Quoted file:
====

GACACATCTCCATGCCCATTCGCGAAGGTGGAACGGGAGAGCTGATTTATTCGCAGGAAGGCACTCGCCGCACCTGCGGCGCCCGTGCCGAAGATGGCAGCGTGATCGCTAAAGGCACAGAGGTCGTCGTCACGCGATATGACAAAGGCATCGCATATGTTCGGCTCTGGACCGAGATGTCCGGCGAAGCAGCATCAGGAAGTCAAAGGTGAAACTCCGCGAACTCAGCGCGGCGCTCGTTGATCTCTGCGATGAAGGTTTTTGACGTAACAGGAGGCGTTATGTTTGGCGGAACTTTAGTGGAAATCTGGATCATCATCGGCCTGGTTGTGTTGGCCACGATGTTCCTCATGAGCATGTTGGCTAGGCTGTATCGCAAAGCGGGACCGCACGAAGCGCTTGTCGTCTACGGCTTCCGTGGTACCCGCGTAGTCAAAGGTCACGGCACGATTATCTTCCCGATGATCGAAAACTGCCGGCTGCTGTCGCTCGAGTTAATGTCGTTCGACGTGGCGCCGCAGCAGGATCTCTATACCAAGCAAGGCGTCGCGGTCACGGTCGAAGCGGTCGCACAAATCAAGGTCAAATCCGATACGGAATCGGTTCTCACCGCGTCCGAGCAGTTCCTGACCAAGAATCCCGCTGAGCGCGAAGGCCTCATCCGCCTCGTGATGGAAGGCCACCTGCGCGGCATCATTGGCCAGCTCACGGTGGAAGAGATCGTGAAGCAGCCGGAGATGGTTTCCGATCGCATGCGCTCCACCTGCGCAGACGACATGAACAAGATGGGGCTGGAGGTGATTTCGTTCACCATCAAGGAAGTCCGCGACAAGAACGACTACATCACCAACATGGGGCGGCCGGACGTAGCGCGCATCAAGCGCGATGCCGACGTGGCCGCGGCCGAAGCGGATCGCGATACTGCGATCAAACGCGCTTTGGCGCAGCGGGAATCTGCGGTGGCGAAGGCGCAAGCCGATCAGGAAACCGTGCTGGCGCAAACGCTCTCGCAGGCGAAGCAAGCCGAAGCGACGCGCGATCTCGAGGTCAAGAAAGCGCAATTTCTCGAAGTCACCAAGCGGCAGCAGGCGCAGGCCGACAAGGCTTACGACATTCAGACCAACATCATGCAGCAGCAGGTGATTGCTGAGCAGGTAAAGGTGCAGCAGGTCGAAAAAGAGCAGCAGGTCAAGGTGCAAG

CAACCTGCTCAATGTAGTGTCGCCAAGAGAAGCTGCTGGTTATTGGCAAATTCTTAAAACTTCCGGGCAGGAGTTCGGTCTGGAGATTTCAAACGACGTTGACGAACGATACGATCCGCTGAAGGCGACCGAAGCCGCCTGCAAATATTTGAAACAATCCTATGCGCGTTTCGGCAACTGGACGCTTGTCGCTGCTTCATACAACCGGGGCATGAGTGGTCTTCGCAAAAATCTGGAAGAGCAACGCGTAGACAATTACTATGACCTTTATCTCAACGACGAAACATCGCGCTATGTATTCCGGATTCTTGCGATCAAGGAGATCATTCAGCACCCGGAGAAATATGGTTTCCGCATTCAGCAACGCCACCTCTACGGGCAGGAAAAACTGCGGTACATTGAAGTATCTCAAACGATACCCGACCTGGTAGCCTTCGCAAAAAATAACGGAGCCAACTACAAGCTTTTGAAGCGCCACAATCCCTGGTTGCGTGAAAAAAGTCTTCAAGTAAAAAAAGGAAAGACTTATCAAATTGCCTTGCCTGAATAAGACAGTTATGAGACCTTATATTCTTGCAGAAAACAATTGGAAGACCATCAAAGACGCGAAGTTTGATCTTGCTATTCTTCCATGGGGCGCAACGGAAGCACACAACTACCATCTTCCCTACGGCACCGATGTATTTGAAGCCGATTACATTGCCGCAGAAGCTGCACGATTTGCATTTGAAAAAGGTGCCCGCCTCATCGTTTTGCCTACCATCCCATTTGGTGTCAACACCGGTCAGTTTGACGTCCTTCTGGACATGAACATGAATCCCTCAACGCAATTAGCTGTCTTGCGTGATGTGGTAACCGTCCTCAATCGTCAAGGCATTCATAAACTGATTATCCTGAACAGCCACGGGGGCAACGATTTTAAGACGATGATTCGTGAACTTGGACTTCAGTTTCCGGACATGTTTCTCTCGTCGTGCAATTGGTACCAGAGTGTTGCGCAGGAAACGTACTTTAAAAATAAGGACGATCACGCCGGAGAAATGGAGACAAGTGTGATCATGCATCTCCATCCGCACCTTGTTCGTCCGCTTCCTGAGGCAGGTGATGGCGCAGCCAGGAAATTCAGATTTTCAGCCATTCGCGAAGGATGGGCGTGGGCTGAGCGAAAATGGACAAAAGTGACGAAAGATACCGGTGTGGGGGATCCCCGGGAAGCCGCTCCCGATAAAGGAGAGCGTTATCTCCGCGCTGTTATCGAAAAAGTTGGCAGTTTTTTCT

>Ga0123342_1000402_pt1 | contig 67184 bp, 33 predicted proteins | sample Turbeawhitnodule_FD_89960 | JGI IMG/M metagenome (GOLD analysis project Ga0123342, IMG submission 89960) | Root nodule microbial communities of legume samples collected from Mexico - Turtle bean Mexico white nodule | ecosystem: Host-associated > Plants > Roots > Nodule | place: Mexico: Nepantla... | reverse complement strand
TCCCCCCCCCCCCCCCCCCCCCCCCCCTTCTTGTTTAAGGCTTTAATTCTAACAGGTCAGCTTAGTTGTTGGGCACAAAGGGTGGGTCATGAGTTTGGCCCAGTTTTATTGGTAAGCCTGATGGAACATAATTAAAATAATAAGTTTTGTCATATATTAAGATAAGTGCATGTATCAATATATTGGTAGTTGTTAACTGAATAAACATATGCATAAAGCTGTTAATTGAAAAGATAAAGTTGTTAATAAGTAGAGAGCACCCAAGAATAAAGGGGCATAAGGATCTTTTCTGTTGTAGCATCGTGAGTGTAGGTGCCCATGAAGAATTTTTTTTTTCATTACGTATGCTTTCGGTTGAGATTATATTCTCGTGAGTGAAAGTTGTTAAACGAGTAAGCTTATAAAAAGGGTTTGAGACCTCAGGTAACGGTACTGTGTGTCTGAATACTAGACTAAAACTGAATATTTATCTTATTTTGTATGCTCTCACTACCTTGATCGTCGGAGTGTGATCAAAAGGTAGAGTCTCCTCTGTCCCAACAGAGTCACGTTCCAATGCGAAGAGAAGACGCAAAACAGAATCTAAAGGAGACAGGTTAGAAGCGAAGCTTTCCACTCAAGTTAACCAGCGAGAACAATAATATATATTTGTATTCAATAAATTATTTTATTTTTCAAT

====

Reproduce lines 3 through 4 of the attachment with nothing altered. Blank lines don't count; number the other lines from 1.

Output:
>Ga0123342_1000402_pt1 | contig 67184 bp, 33 predicted proteins | sample Turbeawhitnodule_FD_89960 | JGI IMG/M metagenome (GOLD analysis project Ga0123342, IMG submission 89960) | Root nodule microbial communities of legume samples collected from Mexico - Turtle bean Mexico white nodule | ecosystem: Host-associated > Plants > Roots > Nodule | place: Mexico: Nepantla... | reverse complement strand
TCCCCCCCCCCCCCCCCCCCCCCCCCCTTCTTGTTTAAGGCTTTAATTCTAACAGGTCAGCTTAGTTGTTGGGCACAAAGGGTGGGTCATGAGTTTGGCCCAGTTTTATTGGTAAGCCTGATGGAACATAATTAAAATAATAAGTTTTGTCATATATTAAGATAAGTGCATGTATCAATATATTGGTAGTTGTTAACTGAATAAACATATGCATAAAGCTGTTAATTGAAAAGATAAAGTTGTTAATAAGTAGAGAGCACCCAAGAATAAAGGGGCATAAGGATCTTTTCTGTTGTAGCATCGTGAGTGTAGGTGCCCATGAAGAATTTTTTTTTTCATTACGTATGCTTTCGGTTGAGATTATATTCTCGTGAGTGAAAGTTGTTAAACGAGTAAGCTTATAAAAAGGGTTTGAGACCTCAGGTAACGGTACTGTGTGTCTGAATACTAGACTAAAACTGAATATTTATCTTATTTTGTATGCTCTCACTACCTTGATCGTCGGAGTGTGATCAAAAGGTAGAGTCTCCTCTGTCCCAACAGAGTCACGTTCCAATGCGAAGAGAAGACGCAAAACAGAATCTAAAGGAGACAGGTTAGAAGCGAAGCTTTCCACTCAAGTTAACCAGCGAGAACAATAATATATATTTGTATTCAATAAATTATTTTATTTTTCAAT